Dealing with neck or back pain and finding out you have a herniated disc can be overwhelming. Luckily when it comes to herniated disc treatment, the right knowledge and tools will help you immediately start healing. Depending on your unique symptoms and lifestyle, there are great options to consider for treatment. Non-surgical options are a great place to start with the possibility of more invasive techniques as necessary.
The biggest concern with disc herniation is nerve damage so proper evaluation is important. If you notice changes in bowel or bladder control, significant weakness, or loss of sensation in the arms or legs, talk to a physician for immediate medical advice.
When an injury is new, rest may be required to allow the body to sufficiently initiate it’s inflammatory process for healing. Rest may initially minimize the risk of further injury, especially if movement is exacerbating symptoms and causing severe pain. However, bed rest has been found to be the least helpful option for any type of back pain since it can lead to poor circulation, pain avoidance, loss of muscle strength, and stiffness.
Getting moving is one of the most cost effective options out there. You just simply have to find stretches and exercises that work best for you. Plus, evidence shows that it works! Back pain and disc injuries commonly lead to poor movement patterns and imbalanced muscle use. The spine muscles, particularly the core, can become weak or simply hard to properly control when pain is present.
No matter where you start, make sure to find exercises that don’t exacerbate your symptoms (especially muscle spasms and guarding) and can be done consistently. Chances are you will be able to slowly progress as you feel better and realize what your body is capable of!
Heat and cold can do wonders for a newly injured back to promote both circulation and relaxation in adjunct with exercises. With a new injury, cold therapy is typically the most effective option for controlling any excessive inflammation or muscle tension. Whereas, heat can be a great option throughout the healing process to promote relaxation and minimize muscle imbalances. Heat is particularly useful for treating muscle spasms that just won't give up. By figuring out your preferences and paying attention to what works best, you can decide what options to do. Typically, both options will feel great and you can alternate between the two throughout your day for optimal recovery. Learn more about how to properly treat lower back pain caused by a herniated disc with hot and cold therapy below.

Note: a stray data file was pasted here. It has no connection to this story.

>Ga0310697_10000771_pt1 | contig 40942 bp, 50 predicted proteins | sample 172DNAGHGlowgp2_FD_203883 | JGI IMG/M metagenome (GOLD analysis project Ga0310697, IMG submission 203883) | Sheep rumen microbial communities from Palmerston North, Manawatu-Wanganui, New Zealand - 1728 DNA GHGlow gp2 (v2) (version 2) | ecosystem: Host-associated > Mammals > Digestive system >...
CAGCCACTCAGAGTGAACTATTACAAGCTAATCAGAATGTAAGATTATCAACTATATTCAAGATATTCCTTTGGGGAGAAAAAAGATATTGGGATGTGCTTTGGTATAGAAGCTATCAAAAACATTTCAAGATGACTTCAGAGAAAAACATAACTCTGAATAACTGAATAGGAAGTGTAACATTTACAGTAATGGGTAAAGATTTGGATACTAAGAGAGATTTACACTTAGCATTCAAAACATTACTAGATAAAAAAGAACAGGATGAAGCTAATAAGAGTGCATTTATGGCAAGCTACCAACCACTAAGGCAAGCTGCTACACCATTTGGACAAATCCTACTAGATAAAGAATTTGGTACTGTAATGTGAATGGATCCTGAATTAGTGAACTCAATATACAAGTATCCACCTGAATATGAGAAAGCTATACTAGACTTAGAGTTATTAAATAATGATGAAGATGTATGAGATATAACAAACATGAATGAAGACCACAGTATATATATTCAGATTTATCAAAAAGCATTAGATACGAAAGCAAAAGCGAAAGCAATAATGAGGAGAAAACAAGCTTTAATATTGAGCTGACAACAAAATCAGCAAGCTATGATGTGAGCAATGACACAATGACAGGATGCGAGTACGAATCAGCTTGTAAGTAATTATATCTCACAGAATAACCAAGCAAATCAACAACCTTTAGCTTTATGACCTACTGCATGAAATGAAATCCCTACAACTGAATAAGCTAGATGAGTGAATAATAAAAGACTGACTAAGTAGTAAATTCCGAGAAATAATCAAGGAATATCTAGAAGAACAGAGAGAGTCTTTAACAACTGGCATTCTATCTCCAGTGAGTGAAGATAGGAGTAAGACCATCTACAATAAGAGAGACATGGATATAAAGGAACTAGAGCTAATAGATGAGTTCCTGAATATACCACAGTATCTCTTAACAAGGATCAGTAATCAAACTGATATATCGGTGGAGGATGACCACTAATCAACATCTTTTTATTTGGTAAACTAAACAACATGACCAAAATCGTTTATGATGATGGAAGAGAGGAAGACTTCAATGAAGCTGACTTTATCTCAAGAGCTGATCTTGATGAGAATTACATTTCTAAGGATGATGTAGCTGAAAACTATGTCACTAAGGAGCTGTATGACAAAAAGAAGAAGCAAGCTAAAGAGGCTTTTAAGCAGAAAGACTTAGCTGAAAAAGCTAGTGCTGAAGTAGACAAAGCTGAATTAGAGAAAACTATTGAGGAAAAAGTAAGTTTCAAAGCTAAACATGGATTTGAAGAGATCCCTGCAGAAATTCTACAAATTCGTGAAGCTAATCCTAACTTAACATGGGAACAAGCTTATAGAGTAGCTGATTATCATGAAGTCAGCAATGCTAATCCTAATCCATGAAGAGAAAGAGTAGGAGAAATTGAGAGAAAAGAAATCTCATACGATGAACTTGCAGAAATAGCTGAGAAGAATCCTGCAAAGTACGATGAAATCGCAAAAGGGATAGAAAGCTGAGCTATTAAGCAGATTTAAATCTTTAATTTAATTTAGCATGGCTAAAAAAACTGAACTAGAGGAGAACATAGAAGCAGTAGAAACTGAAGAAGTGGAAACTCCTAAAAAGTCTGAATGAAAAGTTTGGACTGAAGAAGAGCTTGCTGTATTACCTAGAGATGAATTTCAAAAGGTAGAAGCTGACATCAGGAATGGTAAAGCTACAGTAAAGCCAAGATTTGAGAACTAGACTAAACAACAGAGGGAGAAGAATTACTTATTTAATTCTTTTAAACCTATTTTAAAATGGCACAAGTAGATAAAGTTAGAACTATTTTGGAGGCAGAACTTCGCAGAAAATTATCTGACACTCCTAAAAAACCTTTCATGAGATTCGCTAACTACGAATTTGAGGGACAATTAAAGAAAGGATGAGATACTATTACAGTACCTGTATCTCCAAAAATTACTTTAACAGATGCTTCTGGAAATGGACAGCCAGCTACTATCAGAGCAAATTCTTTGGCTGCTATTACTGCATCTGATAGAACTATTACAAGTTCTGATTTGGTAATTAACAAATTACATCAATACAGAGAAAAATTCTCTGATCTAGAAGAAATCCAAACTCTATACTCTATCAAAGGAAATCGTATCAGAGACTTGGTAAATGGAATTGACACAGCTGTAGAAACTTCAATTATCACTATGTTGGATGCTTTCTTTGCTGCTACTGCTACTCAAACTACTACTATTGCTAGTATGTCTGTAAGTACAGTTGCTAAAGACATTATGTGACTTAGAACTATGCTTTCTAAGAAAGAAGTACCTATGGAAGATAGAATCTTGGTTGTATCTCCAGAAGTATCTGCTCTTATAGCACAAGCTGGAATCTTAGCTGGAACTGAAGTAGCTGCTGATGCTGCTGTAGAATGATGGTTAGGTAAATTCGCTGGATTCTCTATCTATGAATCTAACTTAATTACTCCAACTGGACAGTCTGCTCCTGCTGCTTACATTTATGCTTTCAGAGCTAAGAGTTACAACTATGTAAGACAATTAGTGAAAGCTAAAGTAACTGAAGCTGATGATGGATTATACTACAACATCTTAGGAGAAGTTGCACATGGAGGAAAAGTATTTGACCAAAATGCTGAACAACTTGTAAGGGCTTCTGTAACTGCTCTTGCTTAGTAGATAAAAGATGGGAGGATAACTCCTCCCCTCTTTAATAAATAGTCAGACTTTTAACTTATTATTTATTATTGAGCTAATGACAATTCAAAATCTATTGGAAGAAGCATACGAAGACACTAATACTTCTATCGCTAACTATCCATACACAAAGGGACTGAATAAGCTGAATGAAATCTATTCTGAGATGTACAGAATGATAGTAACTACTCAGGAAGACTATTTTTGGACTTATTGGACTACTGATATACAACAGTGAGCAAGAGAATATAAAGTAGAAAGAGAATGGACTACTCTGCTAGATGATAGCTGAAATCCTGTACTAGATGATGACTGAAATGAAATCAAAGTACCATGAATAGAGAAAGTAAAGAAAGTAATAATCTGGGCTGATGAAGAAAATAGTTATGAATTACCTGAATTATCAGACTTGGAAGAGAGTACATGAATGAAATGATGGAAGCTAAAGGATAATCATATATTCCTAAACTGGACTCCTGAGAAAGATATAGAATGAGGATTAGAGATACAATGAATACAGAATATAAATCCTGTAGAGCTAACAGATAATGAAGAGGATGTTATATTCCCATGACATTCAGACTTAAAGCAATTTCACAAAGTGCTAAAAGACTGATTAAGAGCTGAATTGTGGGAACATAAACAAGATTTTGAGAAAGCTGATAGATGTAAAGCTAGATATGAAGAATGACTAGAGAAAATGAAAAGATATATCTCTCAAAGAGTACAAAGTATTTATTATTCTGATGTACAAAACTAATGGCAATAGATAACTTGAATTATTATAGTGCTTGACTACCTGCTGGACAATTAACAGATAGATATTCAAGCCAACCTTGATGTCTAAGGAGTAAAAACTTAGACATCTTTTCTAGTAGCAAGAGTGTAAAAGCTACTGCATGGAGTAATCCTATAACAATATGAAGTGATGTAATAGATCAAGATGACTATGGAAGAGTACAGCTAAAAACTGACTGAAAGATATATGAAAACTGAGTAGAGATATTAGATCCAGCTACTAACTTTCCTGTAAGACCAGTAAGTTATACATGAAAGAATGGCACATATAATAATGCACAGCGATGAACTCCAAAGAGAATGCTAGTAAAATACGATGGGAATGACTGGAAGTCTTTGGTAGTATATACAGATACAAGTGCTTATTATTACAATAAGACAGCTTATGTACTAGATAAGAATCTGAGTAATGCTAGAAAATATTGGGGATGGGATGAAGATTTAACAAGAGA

Massage provides the same benefits as hot and cold therapy, such as circulation and relaxation. Meaning any tight, sore muscles and joints will feel less stiff and painful. Massage can decrease your overall stress levels and promote a sense of well-being to ultimately improve your outcomes as you heal your back. These benefits can be achieved with a massage therapist or even at home with the right tools.
Physical therapists are experts at teaching you how to properly move and restore balance to your body. They will provide you invaluable information related to proper lifting techniques and other normal activities. Talk to a physical therapist to get a physical exam and start on a personalized exercise program. They can also provide recommendations related to all of the above discussed treatment options. All this personalization and education can help you feel confident in treating your own back and help you safely return to all your normal activities.
Chiropractic care specifically focuses on addressing areas of immobility or stiffness in the back. Many people swear by the benefits of a good chiropractor to loosen up a specific area in the back. With a herniated disc, make sure to proceed with caution since adjustments have a small risk of causing further damage.